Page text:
The time change should actually be a thing of the past, as in 2019 a clear majority of the EU Parliament voted to abolish the time change. But nothing came of it because the member states have not yet been able to agree on whether winter time (normal time) or summer time should always apply after the end of the time change. As long as the countries do not agree, the clock will continue to turn forward or backward. Daylight saving time will apply again from Sunday: On the night of Sunday, March 26, the clocks will be put forward at two o'clock in the morning to three o'clock in the morning. Unfortunately for some people.
According to a Forsa survey commissioned by the health insurance company DAK, 25 percent of the approximately 1,000 respondents have already suffered from health problems caused by the time change in the past. The majority of those surveyed struggled with fatigue and exhaustion (85 percent). Followed by sleep disorders (63 percent), concentration problems (36 percent) and irritability (32 percent). A little less than a fifth suffer from a depressive mood as a result of the time change. For almost half of those surveyed, the health problems last for around a week - for one in four even a month.
"Daylight saving time change is like mini-jet lag for us," said Dr. Olga Tselikmann, senior physician in the sleep laboratory at the University Hospital Düsseldorf, opposite the "Kölner Stadt-Anzeiger". The time change has messed up the sleeping rhythm. The result: we get too little sleep.
Many people therefore still want the time change to be abolished: a full 76 percent of those surveyed in the DAK survey. More than half of the respondents are in favor of permanent summer time. Many respondents (59 percent) would also have no problem with the fact that in winter the sun sometimes only rose around 9:30 a.m. In the survey, only 37 percent are in favor of a permanent winter time, i.e. normal time.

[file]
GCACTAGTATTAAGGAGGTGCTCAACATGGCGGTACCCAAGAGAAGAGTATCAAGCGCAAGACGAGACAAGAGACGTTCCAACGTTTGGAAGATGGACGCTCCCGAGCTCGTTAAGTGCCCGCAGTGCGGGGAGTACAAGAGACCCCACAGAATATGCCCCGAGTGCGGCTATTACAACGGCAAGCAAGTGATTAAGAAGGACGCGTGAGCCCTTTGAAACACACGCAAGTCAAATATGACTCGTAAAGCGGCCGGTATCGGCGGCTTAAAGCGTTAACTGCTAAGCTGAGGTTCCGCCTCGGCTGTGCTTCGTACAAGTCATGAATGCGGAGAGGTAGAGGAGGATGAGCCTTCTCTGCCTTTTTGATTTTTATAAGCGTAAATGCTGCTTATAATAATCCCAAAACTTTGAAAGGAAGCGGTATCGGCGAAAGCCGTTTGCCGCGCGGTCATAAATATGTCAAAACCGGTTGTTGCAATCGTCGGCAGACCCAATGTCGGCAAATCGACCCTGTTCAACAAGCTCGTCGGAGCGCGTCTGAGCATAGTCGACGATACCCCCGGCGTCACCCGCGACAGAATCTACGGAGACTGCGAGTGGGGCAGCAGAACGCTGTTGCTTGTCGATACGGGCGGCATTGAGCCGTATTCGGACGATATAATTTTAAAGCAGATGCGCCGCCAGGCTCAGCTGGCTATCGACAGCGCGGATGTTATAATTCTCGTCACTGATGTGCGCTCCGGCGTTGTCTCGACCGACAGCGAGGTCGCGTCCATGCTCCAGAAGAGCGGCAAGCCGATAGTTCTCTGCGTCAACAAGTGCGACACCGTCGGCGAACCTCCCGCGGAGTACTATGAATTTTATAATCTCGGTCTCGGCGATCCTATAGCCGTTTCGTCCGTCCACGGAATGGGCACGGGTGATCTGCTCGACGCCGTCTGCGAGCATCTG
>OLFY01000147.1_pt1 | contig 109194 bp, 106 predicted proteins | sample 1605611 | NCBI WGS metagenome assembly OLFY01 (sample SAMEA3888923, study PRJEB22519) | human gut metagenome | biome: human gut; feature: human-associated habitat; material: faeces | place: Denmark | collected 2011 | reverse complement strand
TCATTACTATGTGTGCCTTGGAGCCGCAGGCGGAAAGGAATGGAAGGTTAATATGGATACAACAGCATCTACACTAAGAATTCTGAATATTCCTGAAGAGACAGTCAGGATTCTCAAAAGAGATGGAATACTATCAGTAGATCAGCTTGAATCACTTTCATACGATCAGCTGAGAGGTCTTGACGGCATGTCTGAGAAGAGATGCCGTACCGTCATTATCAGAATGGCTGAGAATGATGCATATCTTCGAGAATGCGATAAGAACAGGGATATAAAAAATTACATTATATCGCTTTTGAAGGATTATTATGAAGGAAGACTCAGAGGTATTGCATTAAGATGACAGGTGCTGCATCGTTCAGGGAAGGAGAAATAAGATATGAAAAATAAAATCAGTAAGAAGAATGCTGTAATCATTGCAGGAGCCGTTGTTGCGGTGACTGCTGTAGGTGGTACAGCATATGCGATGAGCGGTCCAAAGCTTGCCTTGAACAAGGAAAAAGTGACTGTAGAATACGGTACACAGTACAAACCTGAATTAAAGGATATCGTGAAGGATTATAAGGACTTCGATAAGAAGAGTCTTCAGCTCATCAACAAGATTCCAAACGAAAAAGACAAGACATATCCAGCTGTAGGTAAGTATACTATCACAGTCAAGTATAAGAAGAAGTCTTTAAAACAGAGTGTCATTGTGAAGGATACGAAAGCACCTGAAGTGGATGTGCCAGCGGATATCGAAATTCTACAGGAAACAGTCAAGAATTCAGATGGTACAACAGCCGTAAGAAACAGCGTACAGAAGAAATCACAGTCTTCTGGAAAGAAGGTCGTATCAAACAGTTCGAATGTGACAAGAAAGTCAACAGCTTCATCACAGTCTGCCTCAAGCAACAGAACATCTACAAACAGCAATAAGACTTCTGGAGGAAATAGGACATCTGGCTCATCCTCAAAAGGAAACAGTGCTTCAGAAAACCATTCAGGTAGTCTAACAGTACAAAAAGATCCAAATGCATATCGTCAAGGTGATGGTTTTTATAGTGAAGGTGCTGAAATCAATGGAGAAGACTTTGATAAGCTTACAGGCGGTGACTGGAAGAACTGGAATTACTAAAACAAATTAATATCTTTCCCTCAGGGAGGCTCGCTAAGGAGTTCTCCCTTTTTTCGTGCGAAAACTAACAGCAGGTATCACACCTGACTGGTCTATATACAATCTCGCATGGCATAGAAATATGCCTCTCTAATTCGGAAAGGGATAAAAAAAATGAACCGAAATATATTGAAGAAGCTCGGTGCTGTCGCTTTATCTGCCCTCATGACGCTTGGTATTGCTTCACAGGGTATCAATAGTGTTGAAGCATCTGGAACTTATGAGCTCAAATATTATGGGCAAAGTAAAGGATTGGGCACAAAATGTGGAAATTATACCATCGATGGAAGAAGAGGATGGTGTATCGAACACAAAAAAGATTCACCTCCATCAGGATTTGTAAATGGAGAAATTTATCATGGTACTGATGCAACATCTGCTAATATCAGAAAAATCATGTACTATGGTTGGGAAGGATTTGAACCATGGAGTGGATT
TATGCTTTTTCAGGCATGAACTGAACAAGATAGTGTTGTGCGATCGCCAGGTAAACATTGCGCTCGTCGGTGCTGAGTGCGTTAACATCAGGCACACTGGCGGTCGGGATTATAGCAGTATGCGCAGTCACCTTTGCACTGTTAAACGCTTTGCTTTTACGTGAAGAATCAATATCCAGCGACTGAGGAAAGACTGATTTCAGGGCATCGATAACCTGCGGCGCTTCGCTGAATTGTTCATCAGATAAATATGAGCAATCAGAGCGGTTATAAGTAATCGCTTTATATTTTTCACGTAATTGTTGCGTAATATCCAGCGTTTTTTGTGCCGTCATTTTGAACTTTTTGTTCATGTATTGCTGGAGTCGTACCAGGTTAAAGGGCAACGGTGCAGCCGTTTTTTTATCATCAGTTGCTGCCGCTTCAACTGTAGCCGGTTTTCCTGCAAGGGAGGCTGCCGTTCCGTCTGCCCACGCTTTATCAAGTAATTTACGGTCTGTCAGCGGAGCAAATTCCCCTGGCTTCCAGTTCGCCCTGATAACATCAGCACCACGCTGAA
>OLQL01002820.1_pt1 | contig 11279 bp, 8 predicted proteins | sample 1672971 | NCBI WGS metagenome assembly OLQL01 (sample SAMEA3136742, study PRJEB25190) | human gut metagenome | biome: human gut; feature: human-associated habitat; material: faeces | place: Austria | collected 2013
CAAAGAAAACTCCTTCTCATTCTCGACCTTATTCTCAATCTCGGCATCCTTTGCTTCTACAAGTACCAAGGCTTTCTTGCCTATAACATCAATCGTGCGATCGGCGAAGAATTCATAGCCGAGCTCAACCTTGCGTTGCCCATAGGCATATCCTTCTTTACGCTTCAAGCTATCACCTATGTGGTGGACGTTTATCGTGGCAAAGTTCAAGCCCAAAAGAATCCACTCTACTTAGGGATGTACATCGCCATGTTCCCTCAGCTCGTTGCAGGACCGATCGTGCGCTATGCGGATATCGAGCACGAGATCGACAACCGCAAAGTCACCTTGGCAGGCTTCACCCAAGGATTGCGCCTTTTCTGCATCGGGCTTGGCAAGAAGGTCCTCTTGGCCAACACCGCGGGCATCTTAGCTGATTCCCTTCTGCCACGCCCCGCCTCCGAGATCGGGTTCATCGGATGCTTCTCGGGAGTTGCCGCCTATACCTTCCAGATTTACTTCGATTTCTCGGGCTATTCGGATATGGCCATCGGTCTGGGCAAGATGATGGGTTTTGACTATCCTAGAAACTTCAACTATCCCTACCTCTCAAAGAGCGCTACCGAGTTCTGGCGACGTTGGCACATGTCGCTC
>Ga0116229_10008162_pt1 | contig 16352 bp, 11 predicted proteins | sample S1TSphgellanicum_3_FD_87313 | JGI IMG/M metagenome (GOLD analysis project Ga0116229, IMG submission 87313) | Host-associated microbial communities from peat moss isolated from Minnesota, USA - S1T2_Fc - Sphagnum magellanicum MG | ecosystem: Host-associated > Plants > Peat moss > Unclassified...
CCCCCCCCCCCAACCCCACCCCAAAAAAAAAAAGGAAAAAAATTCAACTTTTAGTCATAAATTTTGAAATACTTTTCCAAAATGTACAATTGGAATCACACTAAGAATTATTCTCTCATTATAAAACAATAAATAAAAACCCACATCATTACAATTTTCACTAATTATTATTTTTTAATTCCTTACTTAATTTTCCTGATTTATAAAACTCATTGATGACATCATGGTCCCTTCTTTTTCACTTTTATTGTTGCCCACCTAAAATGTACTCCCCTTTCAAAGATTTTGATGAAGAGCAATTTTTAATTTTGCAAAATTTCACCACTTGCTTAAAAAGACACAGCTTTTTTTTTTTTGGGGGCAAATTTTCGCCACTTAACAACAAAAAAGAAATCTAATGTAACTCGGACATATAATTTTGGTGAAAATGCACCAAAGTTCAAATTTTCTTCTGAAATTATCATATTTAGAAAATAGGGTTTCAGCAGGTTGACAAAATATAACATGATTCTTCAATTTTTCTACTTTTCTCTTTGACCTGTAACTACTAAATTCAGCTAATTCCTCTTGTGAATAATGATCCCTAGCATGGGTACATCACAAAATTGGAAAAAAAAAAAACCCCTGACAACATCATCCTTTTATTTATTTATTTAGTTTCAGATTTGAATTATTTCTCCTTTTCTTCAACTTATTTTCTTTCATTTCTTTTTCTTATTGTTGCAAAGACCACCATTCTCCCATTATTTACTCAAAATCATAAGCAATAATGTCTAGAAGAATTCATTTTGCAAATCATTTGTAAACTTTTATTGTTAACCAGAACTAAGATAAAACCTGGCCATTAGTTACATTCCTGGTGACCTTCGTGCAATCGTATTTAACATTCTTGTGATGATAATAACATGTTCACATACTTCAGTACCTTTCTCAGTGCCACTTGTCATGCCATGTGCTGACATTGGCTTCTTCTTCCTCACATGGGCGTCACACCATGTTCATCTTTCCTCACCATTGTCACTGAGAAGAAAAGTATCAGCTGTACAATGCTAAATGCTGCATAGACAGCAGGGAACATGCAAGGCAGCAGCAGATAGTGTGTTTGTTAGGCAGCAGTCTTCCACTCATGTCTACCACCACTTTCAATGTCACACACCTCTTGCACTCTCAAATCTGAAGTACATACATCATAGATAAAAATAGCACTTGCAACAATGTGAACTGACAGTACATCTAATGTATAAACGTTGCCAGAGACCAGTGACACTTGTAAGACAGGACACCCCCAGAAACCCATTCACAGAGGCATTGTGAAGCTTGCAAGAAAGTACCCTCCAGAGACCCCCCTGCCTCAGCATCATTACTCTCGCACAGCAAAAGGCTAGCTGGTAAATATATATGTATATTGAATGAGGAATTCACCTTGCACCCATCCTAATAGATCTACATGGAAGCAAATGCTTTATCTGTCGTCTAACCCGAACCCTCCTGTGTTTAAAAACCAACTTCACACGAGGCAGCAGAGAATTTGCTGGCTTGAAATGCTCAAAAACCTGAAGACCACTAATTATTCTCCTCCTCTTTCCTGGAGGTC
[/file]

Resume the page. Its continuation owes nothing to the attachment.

Sleep researchers, on the other hand, assume that permanent summer time could have a negative effect because it would affect our internal clock. The inner clock is based on daylight and darkness. When it gets dark, the body prepares for sleep and releases the hormone melatonin, which makes us tired. With the permanent summer time, however, it would be light longer in the evenings - and especially the night owls among us would find it much more difficult to go to bed on time, according to Olga Tselikmann.
The sleep researcher Hans-Günter Weeß, head of the sleep center at the Pfalzklinikum Klingenmünster, spoke out in an interview with the star against a permanent summer time. Because: Due to the long brightness, we don't get tired early enough, but we can't sleep longer because we have to go to school or the office. The result: Over time, there is a risk of chronic lack of sleep. When the time change is abolished, the researcher recommends permanent winter time because it corresponds to natural time and is linked to the light-dark rhythm.
Sources: DAK survey, Kölner Stadt-Anzeiger